Friday 30 June 2023

What we've forgotten about the 1970s

A good old wallow in the mud-pit of nostalgia. Have I been doing that? The numbers, you know. They don't lie.

While I've been on my 1970s thing, it's mostly been boring old tables. With the odd reminiscence thrown in. (If all goes to plan, not just mine in future. Also ones from people with fat better memories.)

I may lust still after some of the beers from that era. But lots of things were crap. I used to think of the 1950s as being in black and white. The 1970s were, too, really. Quite drab. Even the punks were all in black.

Outside toilets, afternoon closing, a general lack of heating, power cuts, minimal pub hours on Sunday, no wifi, third-world style inflation, three TV channels, keg beer stalking our children, eleven o'clock closing, Leeds United and bright beer.

Beer that was never off, like cask might be. But was never great. Beer with the weak link - the landlord - taken out. I'm not surprised lots of brewers went for it. Not just the big boys. Regional brewers like Mansfield went all bright.

In a way, bright beer sums up the 1970s. Just about good enough. As long as you didn't look too closely.

Then again, they did pay me to go to university. Money well spent by the state, even if I say so myself. I may not have quite got a degree. But I did . . .  learn a lot of life lessons. Or just hang around eating pie and peas and playing table tennis. Which are also life lessons. In the value of pies. And how shit I am at table tennis.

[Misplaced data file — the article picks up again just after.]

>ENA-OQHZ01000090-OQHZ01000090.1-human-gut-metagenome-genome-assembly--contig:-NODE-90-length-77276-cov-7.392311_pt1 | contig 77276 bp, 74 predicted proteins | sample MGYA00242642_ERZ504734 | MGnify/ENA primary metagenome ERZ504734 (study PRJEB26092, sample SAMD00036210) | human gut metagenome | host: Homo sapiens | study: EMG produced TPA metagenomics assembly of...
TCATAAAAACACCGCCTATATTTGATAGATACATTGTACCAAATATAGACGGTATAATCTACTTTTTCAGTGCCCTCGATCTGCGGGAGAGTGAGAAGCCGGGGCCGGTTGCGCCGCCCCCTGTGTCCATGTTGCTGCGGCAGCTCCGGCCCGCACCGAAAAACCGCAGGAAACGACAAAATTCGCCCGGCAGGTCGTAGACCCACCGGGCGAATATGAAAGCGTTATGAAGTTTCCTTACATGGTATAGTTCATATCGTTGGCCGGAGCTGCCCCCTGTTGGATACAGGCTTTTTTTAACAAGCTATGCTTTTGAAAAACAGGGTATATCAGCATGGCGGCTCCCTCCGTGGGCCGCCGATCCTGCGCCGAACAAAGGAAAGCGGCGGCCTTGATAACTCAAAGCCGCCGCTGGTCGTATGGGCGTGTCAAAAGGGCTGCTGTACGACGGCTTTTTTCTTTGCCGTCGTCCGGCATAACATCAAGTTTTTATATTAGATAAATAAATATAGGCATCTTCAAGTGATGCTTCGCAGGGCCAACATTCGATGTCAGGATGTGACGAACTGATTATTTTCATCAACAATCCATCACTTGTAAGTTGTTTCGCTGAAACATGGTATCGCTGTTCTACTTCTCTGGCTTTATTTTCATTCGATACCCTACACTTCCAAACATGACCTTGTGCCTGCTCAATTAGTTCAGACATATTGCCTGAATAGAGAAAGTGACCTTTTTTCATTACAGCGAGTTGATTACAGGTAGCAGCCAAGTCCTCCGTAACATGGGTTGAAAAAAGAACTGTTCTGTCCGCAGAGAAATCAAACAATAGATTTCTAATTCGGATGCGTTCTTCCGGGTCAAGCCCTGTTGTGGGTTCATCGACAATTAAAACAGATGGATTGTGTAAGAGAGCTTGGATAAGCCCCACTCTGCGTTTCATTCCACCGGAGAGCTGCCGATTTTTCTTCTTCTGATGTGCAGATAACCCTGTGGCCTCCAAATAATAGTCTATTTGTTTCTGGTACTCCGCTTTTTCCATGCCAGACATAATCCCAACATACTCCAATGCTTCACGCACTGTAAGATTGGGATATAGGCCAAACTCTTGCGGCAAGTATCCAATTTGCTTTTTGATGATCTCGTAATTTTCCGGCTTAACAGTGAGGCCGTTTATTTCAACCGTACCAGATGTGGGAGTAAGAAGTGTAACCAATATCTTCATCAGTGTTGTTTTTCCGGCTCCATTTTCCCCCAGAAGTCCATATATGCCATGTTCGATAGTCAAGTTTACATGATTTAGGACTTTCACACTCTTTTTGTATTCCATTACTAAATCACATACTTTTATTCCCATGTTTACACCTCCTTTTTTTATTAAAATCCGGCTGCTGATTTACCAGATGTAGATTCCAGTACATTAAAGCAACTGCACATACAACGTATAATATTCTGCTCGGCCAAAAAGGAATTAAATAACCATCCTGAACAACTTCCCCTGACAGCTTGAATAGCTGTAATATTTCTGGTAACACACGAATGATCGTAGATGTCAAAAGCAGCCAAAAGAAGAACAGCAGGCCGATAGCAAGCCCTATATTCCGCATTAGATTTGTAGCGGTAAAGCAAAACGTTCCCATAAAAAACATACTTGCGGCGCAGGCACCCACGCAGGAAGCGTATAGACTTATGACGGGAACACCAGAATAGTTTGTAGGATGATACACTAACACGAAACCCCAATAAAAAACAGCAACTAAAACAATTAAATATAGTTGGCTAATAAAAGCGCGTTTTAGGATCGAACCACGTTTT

Rob said...

"But lots of things were crap."

Sturgeon's Law: 90% of everything is crap.

He was specifically talking literature, but it applies to beer as well. We remember the good 10% and think that is representative.

Anonymous said...

10.30 closing on a Sunday!

Chris Pickles said...

Funny, I always think of the 70's as a golden age for beer. But it helped that I knew what to look out for and what to avoid, and where to find rare outposts of certain breweries well out of their usual range. So I could always find a decent selection of good beers. But when I think back to all the beers I enjoyed back then, and realise that they are no longer available I could weep.

But then I remind myself that I live in Australia now and couldn't get them anyway.

Anonymous said...

I'm an Americna born in the 80's, so I can't comment directly. I will say that I picked up David Line's Brewing Beers Like Those You Buy, and he has lots of descriptions (not very vivid) of commercial beers as they probably were in the late 70s.

Anonymous said...

It is the same today in Ireland my regular is Dunphy’s of Dún Loaghaire as it is a free house often brings in small independent breweries stouts and has two independent micro’s pales/IPA’s on draught permanently and a ruby sweet ale called Sullivan’s red on draught permanently having replaced Smithwick’s red my go to pint.